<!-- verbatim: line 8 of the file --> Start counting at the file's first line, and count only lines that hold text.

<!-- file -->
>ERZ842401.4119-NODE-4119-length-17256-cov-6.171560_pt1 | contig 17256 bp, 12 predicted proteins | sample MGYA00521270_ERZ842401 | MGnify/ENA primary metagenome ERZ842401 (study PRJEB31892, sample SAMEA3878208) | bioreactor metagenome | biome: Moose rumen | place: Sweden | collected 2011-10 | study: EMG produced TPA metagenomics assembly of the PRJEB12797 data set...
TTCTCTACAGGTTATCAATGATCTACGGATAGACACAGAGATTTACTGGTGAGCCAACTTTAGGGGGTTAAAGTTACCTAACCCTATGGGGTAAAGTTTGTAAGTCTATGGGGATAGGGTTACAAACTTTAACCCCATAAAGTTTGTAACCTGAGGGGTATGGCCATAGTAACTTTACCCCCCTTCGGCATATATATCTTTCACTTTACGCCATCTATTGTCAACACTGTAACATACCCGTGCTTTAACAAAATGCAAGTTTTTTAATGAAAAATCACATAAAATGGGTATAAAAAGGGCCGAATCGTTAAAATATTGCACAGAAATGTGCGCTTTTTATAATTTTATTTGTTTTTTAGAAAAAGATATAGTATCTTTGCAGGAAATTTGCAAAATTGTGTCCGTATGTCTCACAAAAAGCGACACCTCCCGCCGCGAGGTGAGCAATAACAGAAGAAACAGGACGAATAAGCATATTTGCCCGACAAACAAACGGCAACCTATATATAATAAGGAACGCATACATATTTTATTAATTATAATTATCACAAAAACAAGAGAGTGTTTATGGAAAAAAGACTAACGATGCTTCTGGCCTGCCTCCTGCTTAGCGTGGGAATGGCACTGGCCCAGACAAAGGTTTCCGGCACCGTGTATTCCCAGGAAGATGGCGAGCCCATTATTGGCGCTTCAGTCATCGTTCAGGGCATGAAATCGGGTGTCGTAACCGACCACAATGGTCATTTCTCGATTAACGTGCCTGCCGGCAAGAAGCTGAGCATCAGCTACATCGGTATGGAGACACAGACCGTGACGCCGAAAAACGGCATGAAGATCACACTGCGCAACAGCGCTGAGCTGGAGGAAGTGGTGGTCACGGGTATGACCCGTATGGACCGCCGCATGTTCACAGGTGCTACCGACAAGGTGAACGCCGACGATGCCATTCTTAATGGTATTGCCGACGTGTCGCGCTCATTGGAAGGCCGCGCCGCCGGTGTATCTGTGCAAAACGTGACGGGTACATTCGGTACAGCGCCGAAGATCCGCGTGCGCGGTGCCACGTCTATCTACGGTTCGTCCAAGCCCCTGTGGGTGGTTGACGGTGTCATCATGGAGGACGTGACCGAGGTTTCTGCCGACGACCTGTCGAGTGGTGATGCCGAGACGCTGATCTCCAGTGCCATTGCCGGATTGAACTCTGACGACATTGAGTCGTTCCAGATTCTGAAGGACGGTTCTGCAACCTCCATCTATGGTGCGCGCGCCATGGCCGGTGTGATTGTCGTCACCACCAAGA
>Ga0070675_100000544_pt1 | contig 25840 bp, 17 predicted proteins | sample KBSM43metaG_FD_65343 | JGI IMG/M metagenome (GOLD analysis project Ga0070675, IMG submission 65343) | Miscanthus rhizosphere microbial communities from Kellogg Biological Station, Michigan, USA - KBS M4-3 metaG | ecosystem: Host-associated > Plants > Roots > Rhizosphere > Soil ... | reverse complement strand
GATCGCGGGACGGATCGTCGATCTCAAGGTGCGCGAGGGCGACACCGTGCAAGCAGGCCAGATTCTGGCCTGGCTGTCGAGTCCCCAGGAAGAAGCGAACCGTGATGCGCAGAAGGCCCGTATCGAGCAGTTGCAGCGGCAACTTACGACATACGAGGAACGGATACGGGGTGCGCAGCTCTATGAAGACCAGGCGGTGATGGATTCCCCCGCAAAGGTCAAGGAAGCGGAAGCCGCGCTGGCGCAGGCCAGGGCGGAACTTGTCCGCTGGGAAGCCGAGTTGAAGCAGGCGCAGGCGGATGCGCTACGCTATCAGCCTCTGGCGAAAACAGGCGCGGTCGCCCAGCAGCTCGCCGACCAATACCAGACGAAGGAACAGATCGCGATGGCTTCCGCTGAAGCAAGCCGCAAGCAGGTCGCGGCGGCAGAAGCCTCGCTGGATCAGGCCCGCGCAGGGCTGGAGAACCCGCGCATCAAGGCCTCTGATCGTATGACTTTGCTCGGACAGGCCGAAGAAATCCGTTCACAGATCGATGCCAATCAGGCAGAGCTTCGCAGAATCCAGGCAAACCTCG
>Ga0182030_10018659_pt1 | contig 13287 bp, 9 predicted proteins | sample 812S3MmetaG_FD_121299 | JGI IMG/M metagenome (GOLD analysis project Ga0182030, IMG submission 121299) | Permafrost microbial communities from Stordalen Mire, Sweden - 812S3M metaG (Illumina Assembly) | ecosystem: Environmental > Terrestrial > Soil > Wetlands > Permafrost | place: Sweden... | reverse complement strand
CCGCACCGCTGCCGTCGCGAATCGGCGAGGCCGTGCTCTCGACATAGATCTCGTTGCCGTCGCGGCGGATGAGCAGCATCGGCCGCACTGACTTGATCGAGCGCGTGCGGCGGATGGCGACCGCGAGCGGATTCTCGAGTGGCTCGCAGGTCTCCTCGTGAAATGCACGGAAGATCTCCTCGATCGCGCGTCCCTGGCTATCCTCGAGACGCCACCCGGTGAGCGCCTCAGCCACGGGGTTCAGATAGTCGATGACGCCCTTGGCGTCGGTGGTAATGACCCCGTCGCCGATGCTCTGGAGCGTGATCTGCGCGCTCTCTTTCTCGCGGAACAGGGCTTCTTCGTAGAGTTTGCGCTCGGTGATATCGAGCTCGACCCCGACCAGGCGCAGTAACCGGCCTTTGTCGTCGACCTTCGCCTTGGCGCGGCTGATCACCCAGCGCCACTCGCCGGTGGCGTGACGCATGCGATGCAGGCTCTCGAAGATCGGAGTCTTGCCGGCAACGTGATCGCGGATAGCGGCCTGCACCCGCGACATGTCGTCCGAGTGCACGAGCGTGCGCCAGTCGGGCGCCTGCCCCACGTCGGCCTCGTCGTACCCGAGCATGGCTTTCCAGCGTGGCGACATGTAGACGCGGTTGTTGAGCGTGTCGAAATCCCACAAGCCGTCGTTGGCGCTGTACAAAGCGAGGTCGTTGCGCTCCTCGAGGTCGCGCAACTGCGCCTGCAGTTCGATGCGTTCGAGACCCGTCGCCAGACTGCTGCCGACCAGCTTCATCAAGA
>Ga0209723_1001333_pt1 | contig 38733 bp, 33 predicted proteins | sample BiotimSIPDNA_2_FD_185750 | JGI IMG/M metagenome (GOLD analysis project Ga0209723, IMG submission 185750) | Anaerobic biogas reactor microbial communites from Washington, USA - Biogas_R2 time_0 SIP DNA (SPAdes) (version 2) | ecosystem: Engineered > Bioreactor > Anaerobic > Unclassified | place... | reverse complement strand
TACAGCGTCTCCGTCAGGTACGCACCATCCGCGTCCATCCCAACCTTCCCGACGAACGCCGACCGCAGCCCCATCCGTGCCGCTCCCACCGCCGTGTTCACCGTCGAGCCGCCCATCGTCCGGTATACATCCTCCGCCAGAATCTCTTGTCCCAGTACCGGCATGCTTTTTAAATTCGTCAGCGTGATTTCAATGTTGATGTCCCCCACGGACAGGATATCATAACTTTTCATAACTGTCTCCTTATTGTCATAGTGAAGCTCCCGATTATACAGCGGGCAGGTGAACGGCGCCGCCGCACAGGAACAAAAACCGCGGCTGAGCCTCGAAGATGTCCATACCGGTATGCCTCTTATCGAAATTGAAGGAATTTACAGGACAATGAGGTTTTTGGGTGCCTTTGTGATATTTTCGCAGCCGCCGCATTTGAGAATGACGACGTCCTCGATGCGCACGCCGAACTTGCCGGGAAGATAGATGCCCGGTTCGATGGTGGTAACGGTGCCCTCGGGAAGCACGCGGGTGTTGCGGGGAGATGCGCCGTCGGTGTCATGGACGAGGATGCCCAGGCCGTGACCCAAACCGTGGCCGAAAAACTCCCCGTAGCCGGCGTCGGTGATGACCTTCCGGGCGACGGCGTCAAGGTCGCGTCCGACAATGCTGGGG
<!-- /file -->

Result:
TACAGCGTCTCCGTCAGGTACGCACCATCCGCGTCCATCCCAACCTTCCCGACGAACGCCGACCGCAGCCCCATCCGTGCCGCTCCCACCGCCGTGTTCACCGTCGAGCCGCCCATCGTCCGGTATACATCCTCCGCCAGAATCTCTTGTCCCAGTACCGGCATGCTTTTTAAATTCGTCAGCGTGATTTCAATGTTGATGTCCCCCACGGACAGGATATCATAACTTTTCATAACTGTCTCCTTATTGTCATAGTGAAGCTCCCGATTATACAGCGGGCAGGTGAACGGCGCCGCCGCACAGGAACAAAAACCGCGGCTGAGCCTCGAAGATGTCCATACCGGTATGCCTCTTATCGAAATTGAAGGAATTTACAGGACAATGAGGTTTTTGGGTGCCTTTGTGATATTTTCGCAGCCGCCGCATTTGAGAATGACGACGTCCTCGATGCGCACGCCGAACTTGCCGGGAAGATAGATGCCCGGTTCGATGGTGGTAACGGTGCCCTCGGGAAGCACGCGGGTGTTGCGGGGAGATGCGCCGTCGGTGTCATGGACGAGGATGCCCAGGCCGTGACCCAAACCGTGGCCGAAAAACTCCCCGTAGCCGGCGTCGGTGATGACCTTCCGGGCGACGGCGTCAAGGTCGCGTCCGACAATGCTGGGG